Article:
When Is A Contract Legally Binding?

What is a contract?

The definition of a contract is a legally binding, and enforceable by law, agreement made between two or more parties. In cases of dispute when the parties are arguing whether a contract, or fundamentals of it, have been broken, it may be required to take the case before the courts. This allows the judgement to be made about whether there has been a “breach of contract”. The judges will have to look at certain criteria before deciding whether or not a contract has been breached and is enforceable.

The 4 crucial elements of a Contract:



In the contract there must be a definitive and clearly stated offer to do something. E.g. a quote to offer a lease. There will be a time frame usually written into the contract. It has to be precise, an offer does not include estimates, proposal requests, expressions of interest, or letters of intent.
An offer will lapse: – when the time for acceptance of the offer expires or if the offer is withdrawn before it is accepted; or after a reasonable time in the circumstances (usually the greater the value of the contract, the longer the life of the proposal).


Only what is offered in the contract can be accepted. The terms and conditions of the proposal must be accepted exactly as they are proposed in the contract. If prior to an agreement any new terms are suggested, this is regarded as a counter offer which can be accepted or rejected. This may occur a few times before an agreement is reached and accepted. It is irrelevant who makes the actual final offer; it is the acceptance of the proposal that brings all the negotiations to an end by establishing the terms and conditions of the contract.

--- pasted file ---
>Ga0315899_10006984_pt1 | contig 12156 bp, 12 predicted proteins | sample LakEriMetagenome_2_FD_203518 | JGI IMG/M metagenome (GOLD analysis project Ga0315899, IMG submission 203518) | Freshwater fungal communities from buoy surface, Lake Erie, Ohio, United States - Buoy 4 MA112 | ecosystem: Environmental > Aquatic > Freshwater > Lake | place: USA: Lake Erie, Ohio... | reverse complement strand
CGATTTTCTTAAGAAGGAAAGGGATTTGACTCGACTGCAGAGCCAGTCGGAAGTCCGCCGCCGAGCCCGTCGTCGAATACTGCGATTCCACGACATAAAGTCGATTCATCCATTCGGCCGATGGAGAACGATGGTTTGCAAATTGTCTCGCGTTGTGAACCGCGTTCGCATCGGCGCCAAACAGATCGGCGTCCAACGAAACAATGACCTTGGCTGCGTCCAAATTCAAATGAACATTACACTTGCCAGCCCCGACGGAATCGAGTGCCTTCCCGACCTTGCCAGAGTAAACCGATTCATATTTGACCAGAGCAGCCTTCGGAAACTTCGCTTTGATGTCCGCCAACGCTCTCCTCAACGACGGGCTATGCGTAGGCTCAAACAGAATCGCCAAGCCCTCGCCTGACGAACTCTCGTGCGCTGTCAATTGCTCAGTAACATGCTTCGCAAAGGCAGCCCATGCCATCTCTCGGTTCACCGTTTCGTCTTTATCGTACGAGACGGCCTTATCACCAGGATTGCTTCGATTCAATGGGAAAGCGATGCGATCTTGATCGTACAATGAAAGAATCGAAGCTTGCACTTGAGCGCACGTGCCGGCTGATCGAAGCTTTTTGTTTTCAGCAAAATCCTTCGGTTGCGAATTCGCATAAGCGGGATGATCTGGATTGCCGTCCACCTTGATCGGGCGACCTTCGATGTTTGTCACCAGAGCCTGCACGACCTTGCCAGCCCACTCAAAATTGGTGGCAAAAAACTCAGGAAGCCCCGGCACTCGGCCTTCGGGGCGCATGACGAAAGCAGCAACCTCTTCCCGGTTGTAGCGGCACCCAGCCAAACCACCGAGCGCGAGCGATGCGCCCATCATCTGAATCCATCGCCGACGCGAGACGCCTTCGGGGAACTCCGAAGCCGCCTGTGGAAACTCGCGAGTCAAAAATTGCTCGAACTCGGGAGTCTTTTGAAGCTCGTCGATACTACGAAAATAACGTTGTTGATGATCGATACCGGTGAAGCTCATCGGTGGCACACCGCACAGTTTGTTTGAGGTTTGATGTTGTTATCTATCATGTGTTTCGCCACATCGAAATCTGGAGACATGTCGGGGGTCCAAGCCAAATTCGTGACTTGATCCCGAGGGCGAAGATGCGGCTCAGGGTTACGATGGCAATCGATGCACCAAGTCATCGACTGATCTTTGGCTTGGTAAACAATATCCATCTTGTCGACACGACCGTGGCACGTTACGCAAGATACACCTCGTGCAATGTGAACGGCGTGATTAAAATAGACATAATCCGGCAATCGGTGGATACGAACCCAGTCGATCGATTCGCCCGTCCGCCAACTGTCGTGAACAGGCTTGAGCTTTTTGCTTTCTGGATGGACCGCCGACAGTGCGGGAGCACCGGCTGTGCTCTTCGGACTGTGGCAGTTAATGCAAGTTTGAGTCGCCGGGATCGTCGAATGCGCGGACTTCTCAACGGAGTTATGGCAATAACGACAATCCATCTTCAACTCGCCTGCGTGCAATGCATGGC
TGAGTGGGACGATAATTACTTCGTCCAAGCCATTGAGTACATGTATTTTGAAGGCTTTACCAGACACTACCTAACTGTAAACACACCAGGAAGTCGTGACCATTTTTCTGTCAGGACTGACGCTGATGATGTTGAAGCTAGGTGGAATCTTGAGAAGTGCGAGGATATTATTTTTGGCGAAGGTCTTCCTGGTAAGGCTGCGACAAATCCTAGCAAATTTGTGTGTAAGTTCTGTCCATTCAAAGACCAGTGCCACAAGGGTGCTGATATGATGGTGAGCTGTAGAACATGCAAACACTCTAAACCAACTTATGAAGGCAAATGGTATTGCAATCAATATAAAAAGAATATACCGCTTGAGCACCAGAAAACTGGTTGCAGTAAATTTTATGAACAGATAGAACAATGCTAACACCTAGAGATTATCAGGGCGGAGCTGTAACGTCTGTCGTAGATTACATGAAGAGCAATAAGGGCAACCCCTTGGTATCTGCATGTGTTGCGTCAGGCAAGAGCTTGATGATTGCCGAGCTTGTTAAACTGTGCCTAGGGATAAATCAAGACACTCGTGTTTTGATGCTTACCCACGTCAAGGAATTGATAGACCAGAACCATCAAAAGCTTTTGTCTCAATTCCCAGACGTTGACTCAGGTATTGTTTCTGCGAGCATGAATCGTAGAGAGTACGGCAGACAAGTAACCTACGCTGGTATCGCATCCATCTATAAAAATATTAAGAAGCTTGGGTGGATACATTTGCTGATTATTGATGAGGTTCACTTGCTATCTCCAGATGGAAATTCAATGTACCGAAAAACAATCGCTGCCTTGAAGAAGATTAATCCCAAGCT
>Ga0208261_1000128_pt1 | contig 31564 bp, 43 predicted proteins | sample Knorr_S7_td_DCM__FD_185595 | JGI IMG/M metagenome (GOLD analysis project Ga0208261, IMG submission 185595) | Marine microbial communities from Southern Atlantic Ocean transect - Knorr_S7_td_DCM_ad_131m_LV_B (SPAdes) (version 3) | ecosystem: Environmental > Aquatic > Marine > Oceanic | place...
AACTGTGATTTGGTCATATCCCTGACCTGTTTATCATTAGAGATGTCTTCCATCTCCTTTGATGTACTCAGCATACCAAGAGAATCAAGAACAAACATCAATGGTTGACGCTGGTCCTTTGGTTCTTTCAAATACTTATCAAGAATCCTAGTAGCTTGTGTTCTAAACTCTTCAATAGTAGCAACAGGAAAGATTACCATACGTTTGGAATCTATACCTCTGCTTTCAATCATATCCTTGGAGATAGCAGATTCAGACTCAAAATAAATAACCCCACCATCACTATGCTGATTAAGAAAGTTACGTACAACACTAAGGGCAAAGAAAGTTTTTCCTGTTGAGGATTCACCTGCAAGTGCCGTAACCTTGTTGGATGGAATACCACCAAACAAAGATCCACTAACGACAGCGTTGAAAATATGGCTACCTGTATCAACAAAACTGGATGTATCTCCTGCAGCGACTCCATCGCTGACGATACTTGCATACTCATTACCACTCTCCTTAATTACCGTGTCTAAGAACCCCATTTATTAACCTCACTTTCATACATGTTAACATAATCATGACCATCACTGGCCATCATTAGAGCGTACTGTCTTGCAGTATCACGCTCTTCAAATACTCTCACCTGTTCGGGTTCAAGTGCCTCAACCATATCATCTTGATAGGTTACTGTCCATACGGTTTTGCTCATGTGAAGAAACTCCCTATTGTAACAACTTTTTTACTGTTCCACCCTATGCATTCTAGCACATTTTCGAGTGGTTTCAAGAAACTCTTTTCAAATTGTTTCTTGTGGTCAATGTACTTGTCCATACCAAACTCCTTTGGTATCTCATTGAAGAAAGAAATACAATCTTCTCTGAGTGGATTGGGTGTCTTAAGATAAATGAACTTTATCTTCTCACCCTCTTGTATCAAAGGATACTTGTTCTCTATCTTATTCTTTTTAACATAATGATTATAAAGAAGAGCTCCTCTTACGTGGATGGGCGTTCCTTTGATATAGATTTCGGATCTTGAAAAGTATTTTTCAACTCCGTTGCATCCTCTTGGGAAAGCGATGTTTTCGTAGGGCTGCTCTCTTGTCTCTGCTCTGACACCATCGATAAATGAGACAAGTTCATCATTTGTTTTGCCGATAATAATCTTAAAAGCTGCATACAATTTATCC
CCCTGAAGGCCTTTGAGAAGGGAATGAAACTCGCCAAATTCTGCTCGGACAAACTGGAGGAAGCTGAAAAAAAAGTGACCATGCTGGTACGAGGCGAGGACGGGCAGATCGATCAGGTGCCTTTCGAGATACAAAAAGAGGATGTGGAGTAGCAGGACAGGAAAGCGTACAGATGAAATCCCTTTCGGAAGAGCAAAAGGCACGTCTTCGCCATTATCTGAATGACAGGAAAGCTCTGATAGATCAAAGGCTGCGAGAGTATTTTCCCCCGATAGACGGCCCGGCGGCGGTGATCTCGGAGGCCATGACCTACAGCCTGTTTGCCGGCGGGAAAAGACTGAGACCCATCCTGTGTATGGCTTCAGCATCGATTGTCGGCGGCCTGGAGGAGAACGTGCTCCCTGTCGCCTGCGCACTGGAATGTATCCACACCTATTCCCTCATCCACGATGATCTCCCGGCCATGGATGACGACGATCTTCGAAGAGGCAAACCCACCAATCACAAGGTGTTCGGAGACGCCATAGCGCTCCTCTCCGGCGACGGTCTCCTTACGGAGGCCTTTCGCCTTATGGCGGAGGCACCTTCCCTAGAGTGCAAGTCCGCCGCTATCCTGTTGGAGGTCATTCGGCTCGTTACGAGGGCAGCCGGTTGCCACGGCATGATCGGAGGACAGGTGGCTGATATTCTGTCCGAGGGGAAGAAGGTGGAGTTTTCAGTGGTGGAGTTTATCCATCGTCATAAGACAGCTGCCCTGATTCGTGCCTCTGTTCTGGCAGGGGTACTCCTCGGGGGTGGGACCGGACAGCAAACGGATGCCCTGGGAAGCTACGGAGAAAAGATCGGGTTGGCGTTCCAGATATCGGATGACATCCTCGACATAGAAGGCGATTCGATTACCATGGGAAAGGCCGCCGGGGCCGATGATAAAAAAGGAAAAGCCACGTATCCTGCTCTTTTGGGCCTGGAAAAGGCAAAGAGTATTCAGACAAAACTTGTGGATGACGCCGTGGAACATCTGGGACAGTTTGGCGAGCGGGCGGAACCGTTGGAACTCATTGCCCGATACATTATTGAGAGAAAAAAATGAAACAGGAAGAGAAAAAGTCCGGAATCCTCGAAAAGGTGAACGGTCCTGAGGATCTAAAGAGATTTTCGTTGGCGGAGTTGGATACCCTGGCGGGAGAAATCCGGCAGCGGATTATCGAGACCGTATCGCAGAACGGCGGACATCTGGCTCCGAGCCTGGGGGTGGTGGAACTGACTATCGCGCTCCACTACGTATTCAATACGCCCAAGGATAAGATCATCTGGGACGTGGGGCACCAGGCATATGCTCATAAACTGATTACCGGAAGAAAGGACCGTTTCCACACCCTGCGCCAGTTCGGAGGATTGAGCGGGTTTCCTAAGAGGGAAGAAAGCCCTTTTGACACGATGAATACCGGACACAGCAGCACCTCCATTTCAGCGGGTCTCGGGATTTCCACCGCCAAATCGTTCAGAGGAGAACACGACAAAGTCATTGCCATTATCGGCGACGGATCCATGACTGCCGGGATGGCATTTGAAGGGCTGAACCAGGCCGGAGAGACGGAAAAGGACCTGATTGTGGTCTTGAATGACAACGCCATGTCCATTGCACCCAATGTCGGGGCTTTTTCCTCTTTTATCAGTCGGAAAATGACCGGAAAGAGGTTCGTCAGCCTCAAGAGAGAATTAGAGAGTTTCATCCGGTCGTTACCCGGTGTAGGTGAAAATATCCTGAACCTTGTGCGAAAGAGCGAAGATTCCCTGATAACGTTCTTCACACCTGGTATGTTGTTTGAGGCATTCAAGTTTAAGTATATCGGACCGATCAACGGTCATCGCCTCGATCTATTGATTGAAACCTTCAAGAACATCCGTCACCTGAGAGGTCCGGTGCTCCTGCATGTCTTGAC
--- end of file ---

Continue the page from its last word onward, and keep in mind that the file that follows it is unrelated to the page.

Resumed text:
Acceptance may be given in writing, verbally or inferred by action which clearly indicates acceptance (performance of the contract). Whatever the circumstances the agreement must conform to the method accepted by the offerer for it to be effective and legal.

Intention of legal consequences:

A contract necessitates that the parties involved are intending to enter into a legally binding agreement. All parties must acknowledge that they are obliged by law to adhere to the contract and that the agreement can be enforced by law. The intention to create legal relations is recognised by all, so the contract doesn’t have to state that you understand and intend legal results to follow as this is presumed upon entering the contract. If all the parties to a contract agree and determine that the contract is not to be legally bound, this must be clearly stated in the contract for it not to be legally enforceable.


In order for a contract to be binding it must be reinforced by valuable consideration. That means one party promises to do something in return for a promise from the other party to provide a benefit of value (the consideration). The consideration is basically a trust agreement between the parties as the agreed price for the other’s promises. This is usually accepted in monetary values, but isn’t always; it can be anything of value including the promise not to do something, or to refrain from exercising some right.

The Terms and Conditions: